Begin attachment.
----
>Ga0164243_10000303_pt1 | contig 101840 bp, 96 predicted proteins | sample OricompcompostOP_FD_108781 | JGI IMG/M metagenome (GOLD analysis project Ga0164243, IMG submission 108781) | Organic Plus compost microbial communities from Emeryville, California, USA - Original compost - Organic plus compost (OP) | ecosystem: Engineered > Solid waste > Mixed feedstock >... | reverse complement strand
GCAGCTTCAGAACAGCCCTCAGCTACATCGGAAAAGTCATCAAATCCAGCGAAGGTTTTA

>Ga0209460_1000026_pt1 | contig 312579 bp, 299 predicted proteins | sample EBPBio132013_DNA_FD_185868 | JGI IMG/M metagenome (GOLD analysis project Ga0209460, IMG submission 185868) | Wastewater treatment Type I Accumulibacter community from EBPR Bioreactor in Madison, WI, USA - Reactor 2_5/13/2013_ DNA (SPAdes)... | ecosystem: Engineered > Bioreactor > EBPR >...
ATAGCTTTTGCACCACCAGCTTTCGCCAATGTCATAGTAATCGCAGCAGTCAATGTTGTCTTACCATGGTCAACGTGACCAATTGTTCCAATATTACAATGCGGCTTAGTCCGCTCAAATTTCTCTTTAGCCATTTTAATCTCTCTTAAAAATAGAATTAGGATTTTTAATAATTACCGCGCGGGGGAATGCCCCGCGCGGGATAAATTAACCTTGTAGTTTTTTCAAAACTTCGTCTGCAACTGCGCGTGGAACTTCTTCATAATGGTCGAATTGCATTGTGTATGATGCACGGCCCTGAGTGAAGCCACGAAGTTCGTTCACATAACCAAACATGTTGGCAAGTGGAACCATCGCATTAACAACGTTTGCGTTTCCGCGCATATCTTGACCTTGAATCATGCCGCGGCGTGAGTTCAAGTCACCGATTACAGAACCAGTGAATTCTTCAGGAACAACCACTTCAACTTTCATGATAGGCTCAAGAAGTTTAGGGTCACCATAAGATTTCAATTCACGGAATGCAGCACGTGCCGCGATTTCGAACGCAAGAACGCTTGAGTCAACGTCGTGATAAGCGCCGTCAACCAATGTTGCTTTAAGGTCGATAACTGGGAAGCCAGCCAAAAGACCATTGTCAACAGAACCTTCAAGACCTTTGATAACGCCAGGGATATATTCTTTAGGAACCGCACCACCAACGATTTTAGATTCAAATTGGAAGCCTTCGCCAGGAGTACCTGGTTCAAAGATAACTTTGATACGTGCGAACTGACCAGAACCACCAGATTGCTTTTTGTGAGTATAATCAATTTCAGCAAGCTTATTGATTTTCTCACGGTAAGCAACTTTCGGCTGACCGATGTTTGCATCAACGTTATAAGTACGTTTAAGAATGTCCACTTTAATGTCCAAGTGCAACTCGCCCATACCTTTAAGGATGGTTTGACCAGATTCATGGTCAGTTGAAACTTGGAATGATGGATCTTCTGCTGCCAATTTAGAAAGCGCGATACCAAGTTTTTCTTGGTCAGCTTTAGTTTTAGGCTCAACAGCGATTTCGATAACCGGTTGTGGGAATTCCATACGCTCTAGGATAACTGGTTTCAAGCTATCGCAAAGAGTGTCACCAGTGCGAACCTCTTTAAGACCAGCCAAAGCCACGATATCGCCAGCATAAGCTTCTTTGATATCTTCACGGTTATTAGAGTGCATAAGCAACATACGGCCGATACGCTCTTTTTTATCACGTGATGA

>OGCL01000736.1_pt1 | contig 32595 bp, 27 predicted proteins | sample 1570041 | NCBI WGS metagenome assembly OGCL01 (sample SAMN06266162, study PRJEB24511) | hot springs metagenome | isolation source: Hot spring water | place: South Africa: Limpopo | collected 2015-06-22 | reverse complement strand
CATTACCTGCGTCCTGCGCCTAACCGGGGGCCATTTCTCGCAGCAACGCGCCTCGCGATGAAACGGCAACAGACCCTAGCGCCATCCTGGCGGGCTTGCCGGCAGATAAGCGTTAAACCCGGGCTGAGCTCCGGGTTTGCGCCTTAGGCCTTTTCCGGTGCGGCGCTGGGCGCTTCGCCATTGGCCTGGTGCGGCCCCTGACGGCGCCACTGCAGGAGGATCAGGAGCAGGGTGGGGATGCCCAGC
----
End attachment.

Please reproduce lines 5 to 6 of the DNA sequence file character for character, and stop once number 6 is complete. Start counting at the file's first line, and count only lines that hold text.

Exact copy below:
>OGCL01000736.1_pt1 | contig 32595 bp, 27 predicted proteins | sample 1570041 | NCBI WGS metagenome assembly OGCL01 (sample SAMN06266162, study PRJEB24511) | hot springs metagenome | isolation source: Hot spring water | place: South Africa: Limpopo | collected 2015-06-22 | reverse complement strand
CATTACCTGCGTCCTGCGCCTAACCGGGGGCCATTTCTCGCAGCAACGCGCCTCGCGATGAAACGGCAACAGACCCTAGCGCCATCCTGGCGGGCTTGCCGGCAGATAAGCGTTAAACCCGGGCTGAGCTCCGGGTTTGCGCCTTAGGCCTTTTCCGGTGCGGCGCTGGGCGCTTCGCCATTGGCCTGGTGCGGCCCCTGACGGCGCCACTGCAGGAGGATCAGGAGCAGGGTGGGGATGCCCAGC